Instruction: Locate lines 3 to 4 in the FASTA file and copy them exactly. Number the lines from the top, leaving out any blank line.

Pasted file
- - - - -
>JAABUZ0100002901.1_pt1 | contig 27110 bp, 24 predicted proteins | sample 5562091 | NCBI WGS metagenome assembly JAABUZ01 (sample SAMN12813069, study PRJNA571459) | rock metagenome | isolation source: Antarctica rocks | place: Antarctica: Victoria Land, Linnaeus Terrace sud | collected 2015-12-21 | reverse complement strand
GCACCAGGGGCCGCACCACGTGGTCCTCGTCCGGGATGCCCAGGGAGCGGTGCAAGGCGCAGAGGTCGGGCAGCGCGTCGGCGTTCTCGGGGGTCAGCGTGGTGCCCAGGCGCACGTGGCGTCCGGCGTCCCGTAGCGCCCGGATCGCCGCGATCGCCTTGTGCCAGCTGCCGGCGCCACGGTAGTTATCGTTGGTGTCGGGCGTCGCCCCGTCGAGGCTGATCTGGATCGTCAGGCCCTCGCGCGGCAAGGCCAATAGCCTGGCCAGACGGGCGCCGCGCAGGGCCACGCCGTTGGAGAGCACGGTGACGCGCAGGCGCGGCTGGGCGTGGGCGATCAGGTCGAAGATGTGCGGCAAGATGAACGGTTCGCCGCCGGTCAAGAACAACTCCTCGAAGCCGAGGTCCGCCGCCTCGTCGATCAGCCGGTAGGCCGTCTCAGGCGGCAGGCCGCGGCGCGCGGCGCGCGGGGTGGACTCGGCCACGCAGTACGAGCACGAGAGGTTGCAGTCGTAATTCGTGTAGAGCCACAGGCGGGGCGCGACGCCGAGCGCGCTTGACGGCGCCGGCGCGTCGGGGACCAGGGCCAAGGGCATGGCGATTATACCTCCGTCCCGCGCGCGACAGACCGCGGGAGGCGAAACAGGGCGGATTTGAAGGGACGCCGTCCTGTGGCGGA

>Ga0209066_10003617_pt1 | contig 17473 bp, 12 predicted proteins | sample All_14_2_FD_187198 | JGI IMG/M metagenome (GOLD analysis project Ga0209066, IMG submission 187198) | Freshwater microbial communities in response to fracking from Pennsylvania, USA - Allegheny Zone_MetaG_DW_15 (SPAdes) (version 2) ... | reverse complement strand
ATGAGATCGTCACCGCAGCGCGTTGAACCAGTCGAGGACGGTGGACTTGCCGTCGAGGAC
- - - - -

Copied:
>Ga0209066_10003617_pt1 | contig 17473 bp, 12 predicted proteins | sample All_14_2_FD_187198 | JGI IMG/M metagenome (GOLD analysis project Ga0209066, IMG submission 187198) | Freshwater microbial communities in response to fracking from Pennsylvania, USA - Allegheny Zone_MetaG_DW_15 (SPAdes) (version 2) ... | reverse complement strand
ATGAGATCGTCACCGCAGCGCGTTGAACCAGTCGAGGACGGTGGACTTGCCGTCGAGGAC